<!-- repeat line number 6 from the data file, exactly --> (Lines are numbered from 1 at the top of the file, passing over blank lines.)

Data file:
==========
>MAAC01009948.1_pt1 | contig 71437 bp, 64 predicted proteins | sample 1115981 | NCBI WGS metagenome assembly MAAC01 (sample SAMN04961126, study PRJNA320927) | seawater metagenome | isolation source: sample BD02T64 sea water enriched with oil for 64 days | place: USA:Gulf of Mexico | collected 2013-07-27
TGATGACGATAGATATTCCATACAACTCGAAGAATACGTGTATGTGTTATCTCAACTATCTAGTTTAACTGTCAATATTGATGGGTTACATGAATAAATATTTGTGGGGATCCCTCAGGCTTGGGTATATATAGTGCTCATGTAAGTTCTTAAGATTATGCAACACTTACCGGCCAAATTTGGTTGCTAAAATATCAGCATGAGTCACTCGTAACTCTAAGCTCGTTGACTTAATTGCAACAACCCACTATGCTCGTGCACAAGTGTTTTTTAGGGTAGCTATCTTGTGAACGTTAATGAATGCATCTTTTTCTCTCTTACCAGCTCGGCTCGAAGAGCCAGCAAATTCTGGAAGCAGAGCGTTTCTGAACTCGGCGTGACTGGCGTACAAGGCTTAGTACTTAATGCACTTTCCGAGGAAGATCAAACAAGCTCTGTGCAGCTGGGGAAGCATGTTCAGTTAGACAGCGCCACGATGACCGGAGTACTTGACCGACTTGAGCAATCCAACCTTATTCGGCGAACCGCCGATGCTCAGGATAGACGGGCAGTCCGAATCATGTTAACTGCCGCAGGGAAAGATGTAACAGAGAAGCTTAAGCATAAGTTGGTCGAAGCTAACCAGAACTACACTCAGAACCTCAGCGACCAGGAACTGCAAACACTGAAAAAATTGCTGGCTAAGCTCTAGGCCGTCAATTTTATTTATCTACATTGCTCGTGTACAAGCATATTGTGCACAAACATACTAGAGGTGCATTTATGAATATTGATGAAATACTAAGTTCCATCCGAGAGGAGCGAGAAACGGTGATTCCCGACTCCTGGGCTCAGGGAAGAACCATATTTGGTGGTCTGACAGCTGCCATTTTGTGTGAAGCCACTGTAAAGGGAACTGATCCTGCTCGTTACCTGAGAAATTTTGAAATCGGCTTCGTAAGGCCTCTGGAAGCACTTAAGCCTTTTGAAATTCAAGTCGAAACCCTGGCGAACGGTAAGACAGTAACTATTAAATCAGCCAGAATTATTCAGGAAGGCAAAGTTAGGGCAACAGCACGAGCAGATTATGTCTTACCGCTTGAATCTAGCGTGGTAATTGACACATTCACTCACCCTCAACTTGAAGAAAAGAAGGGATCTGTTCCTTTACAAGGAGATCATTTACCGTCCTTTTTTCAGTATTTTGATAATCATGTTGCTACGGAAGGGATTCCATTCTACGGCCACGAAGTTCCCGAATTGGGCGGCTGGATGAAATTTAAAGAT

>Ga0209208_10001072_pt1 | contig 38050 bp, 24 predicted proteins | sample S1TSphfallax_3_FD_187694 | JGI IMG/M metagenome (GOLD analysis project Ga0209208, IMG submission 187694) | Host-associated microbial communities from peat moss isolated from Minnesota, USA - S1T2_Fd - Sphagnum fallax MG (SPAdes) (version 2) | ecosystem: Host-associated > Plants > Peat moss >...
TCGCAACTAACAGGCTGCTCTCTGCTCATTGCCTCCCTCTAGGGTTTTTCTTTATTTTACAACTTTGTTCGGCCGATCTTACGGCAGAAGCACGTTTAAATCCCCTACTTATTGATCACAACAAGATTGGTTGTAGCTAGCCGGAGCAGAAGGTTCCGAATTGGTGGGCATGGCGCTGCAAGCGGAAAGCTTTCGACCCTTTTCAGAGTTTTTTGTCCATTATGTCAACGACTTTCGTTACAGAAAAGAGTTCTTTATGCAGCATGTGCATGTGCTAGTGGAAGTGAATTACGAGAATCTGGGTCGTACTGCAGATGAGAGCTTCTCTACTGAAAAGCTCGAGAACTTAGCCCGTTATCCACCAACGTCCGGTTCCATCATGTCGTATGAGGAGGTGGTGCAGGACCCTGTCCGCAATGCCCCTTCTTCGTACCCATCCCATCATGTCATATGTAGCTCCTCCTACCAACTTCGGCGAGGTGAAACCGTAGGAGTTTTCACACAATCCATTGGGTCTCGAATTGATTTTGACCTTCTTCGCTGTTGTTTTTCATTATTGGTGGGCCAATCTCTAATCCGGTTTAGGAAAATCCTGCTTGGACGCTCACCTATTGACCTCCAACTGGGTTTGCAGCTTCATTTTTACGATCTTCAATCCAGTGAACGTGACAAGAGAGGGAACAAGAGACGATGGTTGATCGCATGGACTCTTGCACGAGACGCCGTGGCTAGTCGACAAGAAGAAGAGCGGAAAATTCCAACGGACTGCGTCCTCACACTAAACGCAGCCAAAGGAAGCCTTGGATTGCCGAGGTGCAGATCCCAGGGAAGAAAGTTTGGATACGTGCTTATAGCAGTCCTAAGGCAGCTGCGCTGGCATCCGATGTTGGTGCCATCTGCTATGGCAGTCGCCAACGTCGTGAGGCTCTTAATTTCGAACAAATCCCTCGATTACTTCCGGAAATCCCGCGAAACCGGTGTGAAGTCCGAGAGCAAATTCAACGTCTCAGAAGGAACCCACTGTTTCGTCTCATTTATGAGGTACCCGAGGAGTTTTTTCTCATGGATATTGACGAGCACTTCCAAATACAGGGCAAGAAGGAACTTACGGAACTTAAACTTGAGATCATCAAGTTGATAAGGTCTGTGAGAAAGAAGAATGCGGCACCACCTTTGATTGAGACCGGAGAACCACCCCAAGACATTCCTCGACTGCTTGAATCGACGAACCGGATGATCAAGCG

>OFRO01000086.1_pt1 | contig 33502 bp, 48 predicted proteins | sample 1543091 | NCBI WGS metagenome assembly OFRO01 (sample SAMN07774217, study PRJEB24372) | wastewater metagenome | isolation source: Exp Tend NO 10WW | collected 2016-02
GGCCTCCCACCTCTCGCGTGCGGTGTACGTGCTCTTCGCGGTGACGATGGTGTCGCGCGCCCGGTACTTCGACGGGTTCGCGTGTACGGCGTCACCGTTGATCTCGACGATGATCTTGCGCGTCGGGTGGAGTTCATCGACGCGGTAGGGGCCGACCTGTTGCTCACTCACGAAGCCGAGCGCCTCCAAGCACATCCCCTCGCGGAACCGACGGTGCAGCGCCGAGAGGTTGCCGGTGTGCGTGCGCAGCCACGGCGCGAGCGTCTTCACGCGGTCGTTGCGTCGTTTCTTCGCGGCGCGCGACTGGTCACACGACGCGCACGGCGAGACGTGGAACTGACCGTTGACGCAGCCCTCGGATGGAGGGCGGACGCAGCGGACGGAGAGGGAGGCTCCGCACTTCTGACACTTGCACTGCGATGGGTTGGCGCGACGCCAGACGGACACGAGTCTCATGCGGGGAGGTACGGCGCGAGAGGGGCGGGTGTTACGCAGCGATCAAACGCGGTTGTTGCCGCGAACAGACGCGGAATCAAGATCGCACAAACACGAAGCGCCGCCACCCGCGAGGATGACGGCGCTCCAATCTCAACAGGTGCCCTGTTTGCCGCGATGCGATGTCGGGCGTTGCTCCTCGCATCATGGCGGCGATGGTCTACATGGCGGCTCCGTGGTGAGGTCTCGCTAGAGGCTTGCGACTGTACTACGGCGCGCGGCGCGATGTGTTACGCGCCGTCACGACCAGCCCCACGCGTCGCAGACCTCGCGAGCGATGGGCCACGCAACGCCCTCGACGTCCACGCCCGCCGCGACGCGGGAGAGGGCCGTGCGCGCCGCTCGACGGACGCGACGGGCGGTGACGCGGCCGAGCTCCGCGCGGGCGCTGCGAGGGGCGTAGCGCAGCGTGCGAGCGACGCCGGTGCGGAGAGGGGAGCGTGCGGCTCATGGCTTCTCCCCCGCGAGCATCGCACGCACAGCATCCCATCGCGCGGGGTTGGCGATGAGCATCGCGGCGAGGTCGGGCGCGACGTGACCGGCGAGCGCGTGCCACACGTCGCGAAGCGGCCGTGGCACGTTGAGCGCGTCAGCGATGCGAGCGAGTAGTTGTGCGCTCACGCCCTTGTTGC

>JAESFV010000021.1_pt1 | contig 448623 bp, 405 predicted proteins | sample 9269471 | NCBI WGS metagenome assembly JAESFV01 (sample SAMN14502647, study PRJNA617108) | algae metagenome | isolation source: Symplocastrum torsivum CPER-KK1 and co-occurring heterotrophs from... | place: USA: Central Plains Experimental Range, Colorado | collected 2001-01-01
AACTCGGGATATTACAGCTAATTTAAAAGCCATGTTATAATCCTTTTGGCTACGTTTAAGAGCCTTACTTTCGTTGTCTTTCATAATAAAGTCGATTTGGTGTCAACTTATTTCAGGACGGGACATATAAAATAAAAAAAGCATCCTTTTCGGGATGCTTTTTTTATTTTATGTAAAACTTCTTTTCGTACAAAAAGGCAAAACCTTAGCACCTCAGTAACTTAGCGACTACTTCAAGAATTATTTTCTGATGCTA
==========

GGCCTCCCACCTCTCGCGTGCGGTGTACGTGCTCTTCGCGGTGACGATGGTGTCGCGCGCCCGGTACTTCGACGGGTTCGCGTGTACGGCGTCACCGTTGATCTCGACGATGATCTTGCGCGTCGGGTGGAGTTCATCGACGCGGTAGGGGCCGACCTGTTGCTCACTCACGAAGCCGAGCGCCTCCAAGCACATCCCCTCGCGGAACCGACGGTGCAGCGCCGAGAGGTTGCCGGTGTGCGTGCGCAGCCACGGCGCGAGCGTCTTCACGCGGTCGTTGCGTCGTTTCTTCGCGGCGCGCGACTGGTCACACGACGCGCACGGCGAGACGTGGAACTGACCGTTGACGCAGCCCTCGGATGGAGGGCGGACGCAGCGGACGGAGAGGGAGGCTCCGCACTTCTGACACTTGCACTGCGATGGGTTGGCGCGACGCCAGACGGACACGAGTCTCATGCGGGGAGGTACGGCGCGAGAGGGGCGGGTGTTACGCAGCGATCAAACGCGGTTGTTGCCGCGAACAGACGCGGAATCAAGATCGCACAAACACGAAGCGCCGCCACCCGCGAGGATGACGGCGCTCCAATCTCAACAGGTGCCCTGTTTGCCGCGATGCGATGTCGGGCGTTGCTCCTCGCATCATGGCGGCGATGGTCTACATGGCGGCTCCGTGGTGAGGTCTCGCTAGAGGCTTGCGACTGTACTACGGCGCGCGGCGCGATGTGTTACGCGCCGTCACGACCAGCCCCACGCGTCGCAGACCTCGCGAGCGATGGGCCACGCAACGCCCTCGACGTCCACGCCCGCCGCGACGCGGGAGAGGGCCGTGCGCGCCGCTCGACGGACGCGACGGGCGGTGACGCGGCCGAGCTCCGCGCGGGCGCTGCGAGGGGCGTAGCGCAGCGTGCGAGCGACGCCGGTGCGGAGAGGGGAGCGTGCGGCTCATGGCTTCTCCCCCGCGAGCATCGCACGCACAGCATCCCATCGCGCGGGGTTGGCGATGAGCATCGCGGCGAGGTCGGGCGCGACGTGACCGGCGAGCGCGTGCCACACGTCGCGAAGCGGCCGTGGCACGTTGAGCGCGTCAGCGATGCGAGCGAGTAGTTGTGCGCTCACGCCCTTGTTGC